B. Midyett's Motion to Suppress

In a letter dated August 10, 2008 (Doc. 126), defendant Midyett joined "in all respects" Brown's motion to suppress "all items recovered form [sic] the scene and locus of the arrest," and "all items seized from the person of Mr. Midyett." Midyett subsequently submitted an affidavit dated September 10, 2008 (Doc. 147, Midyett Aff.), in which he stated that he was in Apartment 2A on January 9, 2007 "visiting a legal resident of the premises," was not engaged in illegal activity and did not observe any of the occupants of the premises engaged in any illegal activity. (Id. ¶¶ 1-3.) Midyett's affidavit further states that "without cause, reason or permission," law enforcement officials entered Apartment 2A and conducted an extensive search of the premises and the persons located within, and that during the search of his person, United States currency and "other personal property" were taken from him. (Id. ¶ 5.) Midyett requested that the court conduct a pretrial evidentiary hearing "to assess and review the legality of the search of the said premises and that of my person." (Id. ¶ 6.)

By letter dated October 12, 2008 (Doc. 156), Midyett provided legal authority in support of his assertion that he had a protected privacy interest as an invited guest to Brown's residence in Apartment 2A and, thus, had standing to challenge the search and seizures. Thereafter, on November 20, 2008, Midyett's new counsel, John Burke, Esq., submitted an additional affirmation and memorandum of law (Doc. 176, Burke Aff. and Midyett Mem.) in support of Midyett's motion to suppress the evidence seized in Apartment 2A, and specifically asserted that Midyett had standing to request a suppression hearing regarding $1,700 seized by the police "from a place where [Midyett] has a reasonable expectation of privacy, his pants pocket." Midyett also asserted that the affidavit in support of the search warrant and the search warrant for Apartment 2A indicate that only one person, not Tyquan Midyett, should be searched. (Midyett Mem. at 2.)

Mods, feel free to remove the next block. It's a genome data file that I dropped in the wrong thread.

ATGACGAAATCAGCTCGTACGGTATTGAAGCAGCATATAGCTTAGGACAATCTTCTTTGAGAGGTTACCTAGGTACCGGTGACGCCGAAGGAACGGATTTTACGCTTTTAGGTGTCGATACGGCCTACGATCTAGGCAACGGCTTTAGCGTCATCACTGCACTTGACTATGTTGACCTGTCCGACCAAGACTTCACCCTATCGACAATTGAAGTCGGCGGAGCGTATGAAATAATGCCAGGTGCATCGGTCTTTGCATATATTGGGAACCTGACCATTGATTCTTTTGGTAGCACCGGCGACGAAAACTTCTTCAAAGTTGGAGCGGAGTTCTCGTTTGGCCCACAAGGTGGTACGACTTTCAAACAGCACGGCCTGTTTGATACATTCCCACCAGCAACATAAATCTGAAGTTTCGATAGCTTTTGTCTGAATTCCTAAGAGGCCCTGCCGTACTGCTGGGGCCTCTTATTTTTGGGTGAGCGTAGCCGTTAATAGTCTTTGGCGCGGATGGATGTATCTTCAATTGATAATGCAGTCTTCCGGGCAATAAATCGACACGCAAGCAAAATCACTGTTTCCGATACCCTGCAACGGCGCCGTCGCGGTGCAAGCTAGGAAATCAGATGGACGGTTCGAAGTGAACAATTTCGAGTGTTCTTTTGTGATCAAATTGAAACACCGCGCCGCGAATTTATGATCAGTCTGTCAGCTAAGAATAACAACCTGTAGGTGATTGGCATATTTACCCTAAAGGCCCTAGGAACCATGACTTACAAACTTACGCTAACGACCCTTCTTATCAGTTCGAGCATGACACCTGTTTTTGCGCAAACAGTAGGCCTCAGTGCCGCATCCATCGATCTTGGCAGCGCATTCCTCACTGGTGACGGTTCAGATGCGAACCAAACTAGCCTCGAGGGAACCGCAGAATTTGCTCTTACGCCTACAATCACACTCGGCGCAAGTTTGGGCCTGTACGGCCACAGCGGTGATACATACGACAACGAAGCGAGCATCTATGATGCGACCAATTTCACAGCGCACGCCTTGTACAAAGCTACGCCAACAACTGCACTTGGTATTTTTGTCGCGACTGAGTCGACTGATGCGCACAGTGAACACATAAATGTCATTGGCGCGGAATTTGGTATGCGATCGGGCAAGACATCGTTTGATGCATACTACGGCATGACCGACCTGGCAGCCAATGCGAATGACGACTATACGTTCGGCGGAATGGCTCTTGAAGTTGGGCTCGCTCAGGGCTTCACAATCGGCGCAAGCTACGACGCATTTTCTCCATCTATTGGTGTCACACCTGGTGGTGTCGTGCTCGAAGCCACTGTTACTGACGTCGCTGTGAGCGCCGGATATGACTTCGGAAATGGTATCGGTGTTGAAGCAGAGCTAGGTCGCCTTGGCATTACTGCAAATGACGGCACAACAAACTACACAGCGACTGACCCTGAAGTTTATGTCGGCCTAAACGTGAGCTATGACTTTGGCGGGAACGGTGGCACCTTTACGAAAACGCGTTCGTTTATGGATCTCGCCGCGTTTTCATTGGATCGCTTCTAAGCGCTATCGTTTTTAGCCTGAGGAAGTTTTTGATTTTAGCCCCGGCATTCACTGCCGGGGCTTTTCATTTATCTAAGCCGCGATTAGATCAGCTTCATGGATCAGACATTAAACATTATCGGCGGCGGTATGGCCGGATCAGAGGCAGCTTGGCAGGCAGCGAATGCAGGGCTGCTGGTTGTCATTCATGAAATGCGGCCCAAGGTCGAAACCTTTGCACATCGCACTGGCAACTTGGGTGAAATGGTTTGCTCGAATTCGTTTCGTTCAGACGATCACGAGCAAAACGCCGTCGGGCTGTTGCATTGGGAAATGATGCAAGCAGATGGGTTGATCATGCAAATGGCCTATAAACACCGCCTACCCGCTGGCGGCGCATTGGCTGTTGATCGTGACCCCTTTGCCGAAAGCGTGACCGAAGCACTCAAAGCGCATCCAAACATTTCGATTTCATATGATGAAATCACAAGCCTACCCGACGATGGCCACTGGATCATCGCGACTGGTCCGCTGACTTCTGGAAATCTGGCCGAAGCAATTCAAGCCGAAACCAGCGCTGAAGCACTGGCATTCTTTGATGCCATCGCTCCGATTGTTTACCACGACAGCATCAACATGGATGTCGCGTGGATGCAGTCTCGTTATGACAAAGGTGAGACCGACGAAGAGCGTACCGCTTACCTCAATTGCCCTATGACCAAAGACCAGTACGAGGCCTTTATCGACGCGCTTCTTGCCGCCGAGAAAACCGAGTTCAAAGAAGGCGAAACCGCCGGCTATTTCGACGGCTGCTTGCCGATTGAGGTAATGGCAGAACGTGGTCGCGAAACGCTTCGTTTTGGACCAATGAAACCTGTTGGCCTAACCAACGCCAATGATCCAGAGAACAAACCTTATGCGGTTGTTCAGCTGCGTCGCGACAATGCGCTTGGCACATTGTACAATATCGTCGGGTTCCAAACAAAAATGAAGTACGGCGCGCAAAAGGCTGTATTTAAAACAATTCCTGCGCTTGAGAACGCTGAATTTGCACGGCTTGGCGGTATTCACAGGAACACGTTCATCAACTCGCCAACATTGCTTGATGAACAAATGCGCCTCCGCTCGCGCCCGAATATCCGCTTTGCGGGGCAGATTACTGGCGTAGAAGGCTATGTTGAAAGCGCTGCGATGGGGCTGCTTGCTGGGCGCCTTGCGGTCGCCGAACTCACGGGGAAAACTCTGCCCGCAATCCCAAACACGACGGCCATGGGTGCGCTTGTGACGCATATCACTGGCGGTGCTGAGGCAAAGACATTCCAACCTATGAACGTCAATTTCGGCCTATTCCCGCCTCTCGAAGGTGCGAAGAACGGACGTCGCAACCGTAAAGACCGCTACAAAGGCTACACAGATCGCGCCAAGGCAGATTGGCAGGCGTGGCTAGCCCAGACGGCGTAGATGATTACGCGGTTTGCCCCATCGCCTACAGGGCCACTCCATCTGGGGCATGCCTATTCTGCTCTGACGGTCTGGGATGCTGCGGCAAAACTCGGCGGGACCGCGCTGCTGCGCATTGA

C. Government Opposition to Defendants' Motions

In a memorandum of law dated August 29, 2008 (doc. 139, Gov. Mem.), the government opposed the defendants' motion, asserting that at the time of the search on January 9, 2007, there was a valid search warrant for Apartment 2A, signed on January 3, 2007, authorizing, within ten days of the date of issuance, "any police officer in the city of New York" to search Brown and his apartment for drugs, drug paraphernalia and other related evidence during the hours of 6:00 a.m. and 9:00 p.m. The government asserted that the search conducted by the NYPD complied with and was authorized by the warrant. (Gov. Mem. at 6-9.)

The government alternatively asserted that the search of Apartment 2A was justified by exigent circumstances which arose when the NYPD observed an individual throw a plastic bag containing vials of crack cocaine from a window of Apartment 2A, while a search warrant was being executed for Apartment 3B, on January 9, 2007. Upon entering Apartment 2A, according to the government, officers of the NYPD Emergency Services Unit (ESU) conducting a security sweep observed in plain view the hand gun and vials of crack cocaine that matched the vials that the NYPD observed being thrown from the window of Apartment 2A. (Id. at 10-17.)

The government opposed Brown's motion to suppress his "spontaneous" post arrest statements at the police station and his Mirandized statements, asserting that because the search was lawful, the statements cannot be suppressed as fruit of the poisonous tree. (Id. at 18; Exhibit D thereto, Miranda Warnings signed by Brown and handwritten statement signed by Brown.) The government also contested Midyett's standing to challenge the legality of the search of Brown's apartment because he failed to demonstrate any legally cognizable privacy interest in the place searched or items seized. (Id. at 19-21.)